Versatile Vanilla

Versatile Vanilla

Savory Or Sweet, It’S A Pantry Superstar

Vanilla, that most versatile of beans, is having a moment. “It’s almost limitless in its scent and flavor notes,” says J.R. Rigley, president of The Watkins Co., a family-owned spice-and-extracts company in Winona, Minn., of this versatile bean sourced mostly from Madagascar.

Since it’s available in an extract, paste, powder, or the bean itself, there are limitless ways to use it in cooking or baking, though the way you use vanilla definitely depends on the recipe. “A paste offers a thicker consistency than a liquid,” Rigley says. “If you’re making a savory chicken dish, for example, a paste will embrace the meat better.”

Vanilla comes in lots of forms—from the bean itself to an extract—and it can be used in a range of foods both savory and sweet
Vanilla comes in lots of forms—from the bean itself to an extract—and it can be used in a range of foods both savory and sweet.

Charlotte Rutledge, the test-kitchen manager at King Arthur Baking Co. in Norwich, Vt., thinks of vanilla as a necessary cooking staple to keep in the pantry, one that’s just as important as salt, pepper, and sugar.

“Vanilla is one of the best ways to enhance the flavor of anything you’re cooking or baking,” she says. And while vanilla plays a role in nearly every baked good, it has just as much of a place in savory cooking. Consider using vanilla to add flavor to a brown butter vinaigrette that you use in a roasted vegetable salad or a squash dish.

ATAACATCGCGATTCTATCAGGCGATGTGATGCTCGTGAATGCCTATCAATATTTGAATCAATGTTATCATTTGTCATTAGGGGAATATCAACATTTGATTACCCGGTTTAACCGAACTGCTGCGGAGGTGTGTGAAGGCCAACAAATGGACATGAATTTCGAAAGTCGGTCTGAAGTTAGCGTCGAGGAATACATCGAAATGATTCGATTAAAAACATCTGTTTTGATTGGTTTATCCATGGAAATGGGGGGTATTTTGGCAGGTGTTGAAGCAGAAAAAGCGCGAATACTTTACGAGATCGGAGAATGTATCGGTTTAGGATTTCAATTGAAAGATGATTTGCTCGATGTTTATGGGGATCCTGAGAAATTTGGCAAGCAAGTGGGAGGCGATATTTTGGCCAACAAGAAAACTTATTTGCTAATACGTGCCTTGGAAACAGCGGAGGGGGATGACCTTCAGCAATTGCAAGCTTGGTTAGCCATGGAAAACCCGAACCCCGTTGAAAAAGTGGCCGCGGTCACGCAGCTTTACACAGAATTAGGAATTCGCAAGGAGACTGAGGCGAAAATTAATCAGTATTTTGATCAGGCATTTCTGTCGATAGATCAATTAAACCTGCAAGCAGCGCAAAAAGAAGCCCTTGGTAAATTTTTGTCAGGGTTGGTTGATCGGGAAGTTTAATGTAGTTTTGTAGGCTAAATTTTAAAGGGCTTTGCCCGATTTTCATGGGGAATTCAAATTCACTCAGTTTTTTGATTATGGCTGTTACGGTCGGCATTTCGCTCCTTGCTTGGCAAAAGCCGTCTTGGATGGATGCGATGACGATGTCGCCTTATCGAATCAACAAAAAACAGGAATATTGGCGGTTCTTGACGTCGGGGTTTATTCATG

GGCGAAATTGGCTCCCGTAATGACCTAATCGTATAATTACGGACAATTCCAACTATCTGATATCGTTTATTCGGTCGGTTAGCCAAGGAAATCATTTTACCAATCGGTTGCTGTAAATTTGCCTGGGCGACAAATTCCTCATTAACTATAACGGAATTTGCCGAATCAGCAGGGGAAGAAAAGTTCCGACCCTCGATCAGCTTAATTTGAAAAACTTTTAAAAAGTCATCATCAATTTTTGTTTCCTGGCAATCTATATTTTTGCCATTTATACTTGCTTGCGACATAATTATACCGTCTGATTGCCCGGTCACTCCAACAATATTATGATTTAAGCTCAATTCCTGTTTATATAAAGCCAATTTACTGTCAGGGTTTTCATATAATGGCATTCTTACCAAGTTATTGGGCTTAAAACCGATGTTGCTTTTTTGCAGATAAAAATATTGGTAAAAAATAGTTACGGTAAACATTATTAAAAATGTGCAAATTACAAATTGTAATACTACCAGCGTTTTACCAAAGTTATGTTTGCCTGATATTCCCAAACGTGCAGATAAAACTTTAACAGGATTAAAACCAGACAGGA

Vanilla can be an intriguing ingredient to add to seafood dishes, too. “When I was working at a small bed-and-breakfast in the U.K., we would scrape the vanilla beans out of the pod and use them in a tomato cream sauce that we would serve with lobster ravioli,” Rutledge says. “We also used salt, sugar, and vanilla bean to cure salmon. It made the sweet-salty combination really pop.”

Another idea: Infuse vanilla into your savory shortbread, and you will have created a memorable accent to any cheese board. “It’s the idea of going back to that brown-butter flavor profile,” Rutledge says. “Shortbread is such a versatile baked good and, even if it has a touch of sweetness, you can use it on a cheese plate. Shortbread made with vanilla bean and rosemary that’s served with blue cheese would be lovely.”


Shop the vanilla aisle, and you’ll notice a wide variety of vanilla extracts, whether they’re imitation, 100% pure, or even infused. No matter which product you put in your basket, keep in mind that the U.S. Food and Drug Administration has guidelines for pure vanilla. “It has to have the exact level of alcohol in it to be called ‘pure,’” Rigley says. “Blended vanilla, by contrast, is a little bit of a different formulation in terms of how much pure vanilla, alcohol, and water is contained in the product.”

Turns out there are big differences between these products. “It’s similar to buying a $5 bottle of wine versus a $30 bottle,” says Stephanie Miller, a recipe-development specialist at Stonewall Kitchen in York, Maine. “Some vanilla products sold at the grocery store have a lighter vanilla flavor, and these are great to use when the end product’s flavor is not vanilla focused.” For example, when you’re making a chocolate cake, adding vanilla will help to enhance the chocolate flavor.

“However, if you’re baking a vanilla cake, making a buttercream, or a vanilla pudding, you will be better off using a high-end vanilla to really help the vanilla flavor shine,” she says. Infused vanillas add depth. “For example, using bourbon vanilla will help enhance the flavors even further,” Miller says.

Ultimately it bears repeating: There’s nothing bland about vanilla.

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